The life of faith is not an easy one. Following Christ requires commitment and a determination to keep on believing and trusting even in the midst of the constant and deadly barrage of the enemy. Paul encourages us, “In all circumstances take up the shield of faith, with which you can extinguish all the flaming darts of the evil one” (Ephesians 6:16 ESV). Peter warns us, “Be sober-minded; be watchful. Your adversary the devil prowls around like a roaring lion, seeking someone to devour” (1 Peter 5:8 ESV). Later on in this letter, the author will tell us,

Therefore, since we are surrounded by such a huge crowd of witnesses to the life of faith, let us strip off every weight that slows us down, especially the sin that so easily trips us up. And let us run with endurance the race God has set before us. We do this by keeping our eyes on Jesus, the champion who initiates and perfects our faith. Because of the joy awaiting him, he endured the cross, disregarding its shame. Now he is seated in the place of honor beside God’s throne. Think of all the hostility he endured from sinful people; then you won’t become weary and give up. – Hebrews 12:1-3 NLT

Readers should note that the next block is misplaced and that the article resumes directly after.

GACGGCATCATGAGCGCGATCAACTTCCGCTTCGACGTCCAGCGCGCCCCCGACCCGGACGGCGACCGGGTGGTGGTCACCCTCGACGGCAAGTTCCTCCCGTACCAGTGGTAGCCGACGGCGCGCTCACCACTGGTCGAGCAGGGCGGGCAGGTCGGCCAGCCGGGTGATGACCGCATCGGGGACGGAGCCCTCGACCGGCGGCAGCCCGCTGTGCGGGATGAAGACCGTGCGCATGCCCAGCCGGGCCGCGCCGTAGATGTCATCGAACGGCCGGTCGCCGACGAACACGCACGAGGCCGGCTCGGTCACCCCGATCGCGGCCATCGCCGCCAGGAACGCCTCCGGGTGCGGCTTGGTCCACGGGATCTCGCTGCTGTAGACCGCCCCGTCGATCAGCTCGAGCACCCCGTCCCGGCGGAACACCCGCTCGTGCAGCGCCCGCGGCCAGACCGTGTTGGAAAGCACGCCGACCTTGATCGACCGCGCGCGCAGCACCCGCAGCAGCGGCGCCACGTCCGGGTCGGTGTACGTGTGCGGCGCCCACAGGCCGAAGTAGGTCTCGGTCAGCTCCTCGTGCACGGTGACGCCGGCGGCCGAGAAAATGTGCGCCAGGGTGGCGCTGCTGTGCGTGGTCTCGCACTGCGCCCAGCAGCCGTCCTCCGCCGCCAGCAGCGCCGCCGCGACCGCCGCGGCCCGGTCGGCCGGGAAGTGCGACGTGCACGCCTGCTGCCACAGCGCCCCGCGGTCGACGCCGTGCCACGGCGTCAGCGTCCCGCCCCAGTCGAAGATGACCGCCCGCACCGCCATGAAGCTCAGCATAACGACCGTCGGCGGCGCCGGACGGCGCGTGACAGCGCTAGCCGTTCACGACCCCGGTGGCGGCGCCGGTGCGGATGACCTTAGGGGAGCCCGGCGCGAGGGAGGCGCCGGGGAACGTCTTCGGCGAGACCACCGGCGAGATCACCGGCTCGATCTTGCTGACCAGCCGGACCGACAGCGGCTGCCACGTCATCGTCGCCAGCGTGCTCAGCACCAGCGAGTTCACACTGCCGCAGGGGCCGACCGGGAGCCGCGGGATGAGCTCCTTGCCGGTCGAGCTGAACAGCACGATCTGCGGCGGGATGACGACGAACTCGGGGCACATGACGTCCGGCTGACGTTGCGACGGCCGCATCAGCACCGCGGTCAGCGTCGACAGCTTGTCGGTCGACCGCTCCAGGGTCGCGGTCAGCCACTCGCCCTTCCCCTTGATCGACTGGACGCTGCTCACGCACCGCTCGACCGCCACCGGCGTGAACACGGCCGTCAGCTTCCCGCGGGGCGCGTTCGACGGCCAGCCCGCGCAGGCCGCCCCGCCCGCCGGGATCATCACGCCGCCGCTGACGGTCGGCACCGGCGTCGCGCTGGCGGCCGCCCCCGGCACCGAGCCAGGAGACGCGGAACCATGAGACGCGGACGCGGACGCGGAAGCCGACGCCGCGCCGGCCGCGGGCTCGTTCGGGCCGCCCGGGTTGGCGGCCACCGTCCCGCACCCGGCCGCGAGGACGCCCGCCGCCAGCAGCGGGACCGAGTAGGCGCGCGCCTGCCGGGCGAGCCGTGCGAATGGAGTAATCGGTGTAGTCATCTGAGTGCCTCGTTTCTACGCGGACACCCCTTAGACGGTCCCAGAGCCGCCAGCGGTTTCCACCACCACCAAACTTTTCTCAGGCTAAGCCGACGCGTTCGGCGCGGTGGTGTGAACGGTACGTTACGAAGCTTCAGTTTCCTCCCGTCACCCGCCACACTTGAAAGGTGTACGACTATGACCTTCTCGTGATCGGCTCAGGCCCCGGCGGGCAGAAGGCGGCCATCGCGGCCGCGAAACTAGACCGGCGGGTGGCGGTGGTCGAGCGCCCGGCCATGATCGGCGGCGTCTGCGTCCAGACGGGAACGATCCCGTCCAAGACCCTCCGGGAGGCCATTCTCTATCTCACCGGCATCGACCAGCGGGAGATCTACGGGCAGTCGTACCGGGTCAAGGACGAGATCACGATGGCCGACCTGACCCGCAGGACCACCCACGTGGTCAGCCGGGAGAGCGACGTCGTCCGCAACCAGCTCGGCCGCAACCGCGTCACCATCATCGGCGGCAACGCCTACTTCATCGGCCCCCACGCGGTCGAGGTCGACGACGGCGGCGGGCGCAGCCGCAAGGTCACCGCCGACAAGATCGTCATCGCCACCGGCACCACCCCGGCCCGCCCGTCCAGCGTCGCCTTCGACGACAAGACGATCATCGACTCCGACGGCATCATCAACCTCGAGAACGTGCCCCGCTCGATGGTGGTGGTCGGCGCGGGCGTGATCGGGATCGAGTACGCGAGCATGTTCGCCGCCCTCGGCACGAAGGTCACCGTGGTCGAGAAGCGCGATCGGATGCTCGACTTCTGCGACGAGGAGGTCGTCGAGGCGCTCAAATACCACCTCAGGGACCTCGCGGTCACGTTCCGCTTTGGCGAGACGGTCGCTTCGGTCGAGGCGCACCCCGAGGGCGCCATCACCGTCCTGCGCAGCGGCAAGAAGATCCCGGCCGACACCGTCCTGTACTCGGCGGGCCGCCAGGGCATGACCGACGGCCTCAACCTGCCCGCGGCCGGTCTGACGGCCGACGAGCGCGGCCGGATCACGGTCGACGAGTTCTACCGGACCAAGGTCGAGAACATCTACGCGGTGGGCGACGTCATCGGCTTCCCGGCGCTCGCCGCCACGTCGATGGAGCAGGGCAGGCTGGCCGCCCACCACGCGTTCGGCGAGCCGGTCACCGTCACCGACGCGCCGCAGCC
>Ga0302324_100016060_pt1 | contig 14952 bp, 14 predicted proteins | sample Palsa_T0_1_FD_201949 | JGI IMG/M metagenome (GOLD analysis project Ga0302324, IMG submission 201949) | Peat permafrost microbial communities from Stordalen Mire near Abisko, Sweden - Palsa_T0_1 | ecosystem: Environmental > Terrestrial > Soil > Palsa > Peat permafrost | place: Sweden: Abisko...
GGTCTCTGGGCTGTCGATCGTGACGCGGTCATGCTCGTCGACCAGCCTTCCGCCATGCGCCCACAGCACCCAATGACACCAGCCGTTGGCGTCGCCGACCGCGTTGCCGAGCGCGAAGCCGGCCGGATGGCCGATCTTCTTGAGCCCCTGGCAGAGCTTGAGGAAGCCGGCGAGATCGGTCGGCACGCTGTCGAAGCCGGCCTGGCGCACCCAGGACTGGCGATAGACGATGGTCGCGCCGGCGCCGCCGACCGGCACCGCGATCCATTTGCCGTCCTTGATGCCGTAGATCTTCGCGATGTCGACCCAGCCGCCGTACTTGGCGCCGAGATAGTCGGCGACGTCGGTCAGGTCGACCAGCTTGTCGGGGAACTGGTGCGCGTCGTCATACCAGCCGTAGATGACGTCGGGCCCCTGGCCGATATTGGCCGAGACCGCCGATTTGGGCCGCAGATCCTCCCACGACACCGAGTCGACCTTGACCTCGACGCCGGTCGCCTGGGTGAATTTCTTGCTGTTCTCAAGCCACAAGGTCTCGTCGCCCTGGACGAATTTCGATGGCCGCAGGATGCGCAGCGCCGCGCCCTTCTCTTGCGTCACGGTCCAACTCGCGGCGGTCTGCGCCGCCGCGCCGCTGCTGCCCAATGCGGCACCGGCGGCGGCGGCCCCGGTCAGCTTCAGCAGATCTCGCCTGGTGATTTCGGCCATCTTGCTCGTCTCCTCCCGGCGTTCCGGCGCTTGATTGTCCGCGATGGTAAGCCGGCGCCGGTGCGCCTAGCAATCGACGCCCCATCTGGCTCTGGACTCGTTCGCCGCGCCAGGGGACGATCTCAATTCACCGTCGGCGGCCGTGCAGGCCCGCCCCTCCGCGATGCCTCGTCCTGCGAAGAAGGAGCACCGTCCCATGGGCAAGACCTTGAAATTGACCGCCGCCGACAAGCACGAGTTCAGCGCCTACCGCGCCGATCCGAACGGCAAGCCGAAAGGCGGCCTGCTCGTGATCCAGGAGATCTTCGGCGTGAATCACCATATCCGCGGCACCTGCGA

The Christian life requires endurance and perseverance. It demands that we keep our eyes focused on Jesus, not just for our salvation, but for our ongoing sanctification. He is the “champion who initiates and perfects our faith.” We are to look at His example, how He endured the cross and how He was “tempted in every way, just as we are” (Hebrews 4:15 NLT). Jesus suffered and died because of sin; not His, but ours. He sacrificed His life so we wouldn’t have to give up ours. Which is the author of Hebrews goes on to say, “After all, you have not yet given your lives in your struggle against sin” (Hebrews 4:4 NLT). We will never have to die for our sins, because Jesus took our place. But we will have to struggle with the presence and reality of indwelling sin. While we live on this earth we will have to “strive to enter that rest” (Hebrews 4:11 ESV) – the rest that comes with trusting in the finished work of Christ, that includes not only our salvation, but our sanctification and ultimate glorification. We will have to constantly “hold firmly to the faith we profess” (Hebrews 4:14 NLT). Our hope is in Christ, or as Paul puts it in his letter to the Romans, “from faith for faith” (Romans 1:17 ESV). Literally, our faith must remain in Christ, from the beginning to the end. Paul told the Philippian Christians, “I am certain that God, who began the good work within you, will continue his work until it is finally finished on the day when Christ Jesus returns” (Philippians 1:6 NLT). We have to hold firmly to that fact, even in the face of difficulty and disappointments.